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Romney banking on key win in Illinois

Republican presidential candidate, former Massachusetts Gov. Mitt Romney speaks at the University of Chicago, Monday, March 19, 2012, in Chicago. (AP Photo/Steven Senne)

There will be no knockout punch, but an increasingly confident Mitt Romney expects to tighten his grasp on the Republican presidential nomination with the Illinois primary.

Romney is surging in Illinois polls after the race was seen as a statistical tie just a week ago. He’s riding momentum from a lopsided weekend victory in Puerto Rico punctuated by apparent missteps from rival rick Santorum on the eve of Tuesday’s Illinois contest.

Romney’s wife, Ann, suggested in recent days that Illinois voters could send a strong message that now is the time to coalesce behind one candidate. Romney is eager to move beyond the expensive and extended Republican contest to focus on President Barack Obama in the general election. But he’s struggled to win over skeptical conservatives.

“I fully expect him to win … and when he does, I think it’ll be yet another step towards the nomination,” said Rep. Aaron Schock, R-Ill., who campaigned alongside Romney on Monday. “You know this is the only candidate the White House fears about winning the nomination.”

Romney has already captured more delegates than his opponents combined.

There are 54 delegates up for grabs in Tuesday’s primary. But Santorum can’t win 10 of them because his campaign didn’t file the proper paperwork.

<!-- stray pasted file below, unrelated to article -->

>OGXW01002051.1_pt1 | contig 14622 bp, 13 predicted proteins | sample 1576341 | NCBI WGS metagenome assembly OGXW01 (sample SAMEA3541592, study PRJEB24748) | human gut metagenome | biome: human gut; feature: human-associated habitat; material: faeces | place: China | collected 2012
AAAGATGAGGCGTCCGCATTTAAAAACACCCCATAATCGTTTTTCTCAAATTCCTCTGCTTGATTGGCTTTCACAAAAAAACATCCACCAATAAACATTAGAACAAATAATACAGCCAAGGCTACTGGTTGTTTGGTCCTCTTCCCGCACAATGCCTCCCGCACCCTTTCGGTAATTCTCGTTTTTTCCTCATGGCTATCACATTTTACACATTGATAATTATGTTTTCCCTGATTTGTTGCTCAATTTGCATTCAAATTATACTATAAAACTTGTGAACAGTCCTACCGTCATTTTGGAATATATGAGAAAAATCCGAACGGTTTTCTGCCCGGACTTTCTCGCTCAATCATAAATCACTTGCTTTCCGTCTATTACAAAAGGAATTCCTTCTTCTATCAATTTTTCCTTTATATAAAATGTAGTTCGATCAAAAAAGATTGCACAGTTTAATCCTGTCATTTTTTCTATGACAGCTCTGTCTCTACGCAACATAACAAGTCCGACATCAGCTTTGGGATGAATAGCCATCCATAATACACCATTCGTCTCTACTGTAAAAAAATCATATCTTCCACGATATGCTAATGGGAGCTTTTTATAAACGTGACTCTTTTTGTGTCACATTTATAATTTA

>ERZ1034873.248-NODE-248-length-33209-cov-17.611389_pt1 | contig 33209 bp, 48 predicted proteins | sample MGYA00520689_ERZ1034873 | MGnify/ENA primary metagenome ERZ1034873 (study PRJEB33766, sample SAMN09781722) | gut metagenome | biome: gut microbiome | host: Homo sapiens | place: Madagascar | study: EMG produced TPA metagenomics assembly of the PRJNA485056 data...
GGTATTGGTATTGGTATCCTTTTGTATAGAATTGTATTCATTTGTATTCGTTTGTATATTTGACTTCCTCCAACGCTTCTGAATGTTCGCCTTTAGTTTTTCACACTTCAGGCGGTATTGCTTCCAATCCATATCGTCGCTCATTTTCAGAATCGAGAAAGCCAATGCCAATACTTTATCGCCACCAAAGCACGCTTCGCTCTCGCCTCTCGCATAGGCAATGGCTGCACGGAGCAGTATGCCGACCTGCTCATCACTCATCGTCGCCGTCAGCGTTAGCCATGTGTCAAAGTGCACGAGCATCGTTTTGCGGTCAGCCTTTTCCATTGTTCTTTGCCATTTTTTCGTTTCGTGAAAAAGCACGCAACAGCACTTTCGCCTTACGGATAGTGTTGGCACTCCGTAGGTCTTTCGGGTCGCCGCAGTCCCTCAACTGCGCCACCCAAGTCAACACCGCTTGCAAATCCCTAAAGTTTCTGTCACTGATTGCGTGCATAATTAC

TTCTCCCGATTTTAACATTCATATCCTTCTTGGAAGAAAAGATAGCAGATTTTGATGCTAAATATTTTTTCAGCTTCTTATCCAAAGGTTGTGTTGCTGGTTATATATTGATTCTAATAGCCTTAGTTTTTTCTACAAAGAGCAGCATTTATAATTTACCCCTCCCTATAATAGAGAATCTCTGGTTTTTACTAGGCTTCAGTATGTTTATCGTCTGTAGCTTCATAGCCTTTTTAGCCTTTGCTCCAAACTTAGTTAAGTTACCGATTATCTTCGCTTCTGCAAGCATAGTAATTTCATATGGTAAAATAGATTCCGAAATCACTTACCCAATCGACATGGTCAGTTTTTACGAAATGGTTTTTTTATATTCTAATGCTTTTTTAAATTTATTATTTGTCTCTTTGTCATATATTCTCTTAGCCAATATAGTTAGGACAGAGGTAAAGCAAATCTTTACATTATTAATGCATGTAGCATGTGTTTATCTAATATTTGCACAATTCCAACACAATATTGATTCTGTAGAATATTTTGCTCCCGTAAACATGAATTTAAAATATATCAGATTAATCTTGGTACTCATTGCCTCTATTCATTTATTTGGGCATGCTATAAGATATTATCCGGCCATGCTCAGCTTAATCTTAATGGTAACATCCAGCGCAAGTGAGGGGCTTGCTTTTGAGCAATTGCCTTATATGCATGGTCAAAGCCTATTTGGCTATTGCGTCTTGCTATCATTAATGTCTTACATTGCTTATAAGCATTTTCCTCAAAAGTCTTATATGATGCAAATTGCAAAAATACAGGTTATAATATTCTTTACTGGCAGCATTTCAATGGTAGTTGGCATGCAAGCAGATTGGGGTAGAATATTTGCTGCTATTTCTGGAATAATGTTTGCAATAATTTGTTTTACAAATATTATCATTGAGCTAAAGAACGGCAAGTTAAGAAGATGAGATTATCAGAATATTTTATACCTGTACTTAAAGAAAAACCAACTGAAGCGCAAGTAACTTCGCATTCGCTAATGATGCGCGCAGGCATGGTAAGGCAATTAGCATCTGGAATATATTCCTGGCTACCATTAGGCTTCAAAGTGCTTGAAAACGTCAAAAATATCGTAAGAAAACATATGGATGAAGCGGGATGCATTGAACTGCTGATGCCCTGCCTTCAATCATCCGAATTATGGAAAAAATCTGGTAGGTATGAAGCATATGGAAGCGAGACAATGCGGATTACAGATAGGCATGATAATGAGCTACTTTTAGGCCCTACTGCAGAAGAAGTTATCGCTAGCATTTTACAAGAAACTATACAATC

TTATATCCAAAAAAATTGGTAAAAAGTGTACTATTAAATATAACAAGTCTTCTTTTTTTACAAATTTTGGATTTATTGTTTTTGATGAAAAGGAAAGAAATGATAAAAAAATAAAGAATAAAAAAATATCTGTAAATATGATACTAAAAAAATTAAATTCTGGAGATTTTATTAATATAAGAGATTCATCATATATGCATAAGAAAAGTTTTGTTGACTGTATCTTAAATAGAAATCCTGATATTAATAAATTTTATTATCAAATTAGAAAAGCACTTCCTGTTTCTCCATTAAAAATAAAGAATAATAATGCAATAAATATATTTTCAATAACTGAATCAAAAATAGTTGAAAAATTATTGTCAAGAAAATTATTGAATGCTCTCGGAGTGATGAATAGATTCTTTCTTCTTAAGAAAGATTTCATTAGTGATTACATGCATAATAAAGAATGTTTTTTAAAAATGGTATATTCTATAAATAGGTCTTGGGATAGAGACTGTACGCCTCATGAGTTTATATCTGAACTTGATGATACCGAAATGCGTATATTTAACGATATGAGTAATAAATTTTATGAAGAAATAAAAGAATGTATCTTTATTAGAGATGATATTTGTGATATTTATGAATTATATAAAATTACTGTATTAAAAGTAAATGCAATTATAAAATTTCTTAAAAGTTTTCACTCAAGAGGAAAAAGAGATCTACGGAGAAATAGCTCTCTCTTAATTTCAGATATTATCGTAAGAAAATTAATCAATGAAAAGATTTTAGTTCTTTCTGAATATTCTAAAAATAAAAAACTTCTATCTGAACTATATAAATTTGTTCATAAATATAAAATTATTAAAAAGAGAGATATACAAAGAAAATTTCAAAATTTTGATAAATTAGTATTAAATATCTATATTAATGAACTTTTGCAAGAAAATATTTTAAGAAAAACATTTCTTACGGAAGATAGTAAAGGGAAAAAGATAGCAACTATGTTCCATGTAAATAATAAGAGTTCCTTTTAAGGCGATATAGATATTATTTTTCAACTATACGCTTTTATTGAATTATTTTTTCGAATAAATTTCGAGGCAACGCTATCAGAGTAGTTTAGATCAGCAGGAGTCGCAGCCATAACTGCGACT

That means Romney is likely to win the delegate battle, even if he loses the popular vote. Still, Romney and his allies have spent a combined $3.5 million on Illinois television ads to try to prevent that from happening.

Santorum may not have helped himself Monday, when he suggested that neither the economy nor the unemployment rate was his top concern. He later explained his comments as being about freedom, not the economy.

“The problem with the economy is government taking people’s freedom away and advancing regulations, destroying and undermining businesses ability to be problem solvers,” he told Chicago radio station WLS. “Americans don’t take kindly to the yoke of government, and we don’t do very well. Our economy struggles when that happens.”

The original comments sparked a rash of criticism that Romney picked up on at his final campaign stop of the day at Bradley University in central Illinois.

“One of the people who is running also for the Republican nomination today said that he doesn’t care about the unemployment rate,” Romney told college students in Peoria, Ill. “It does bother me. I want to get people back to work. I am concerned about those who are out of work.”

Copyright 2012 The Associated Press

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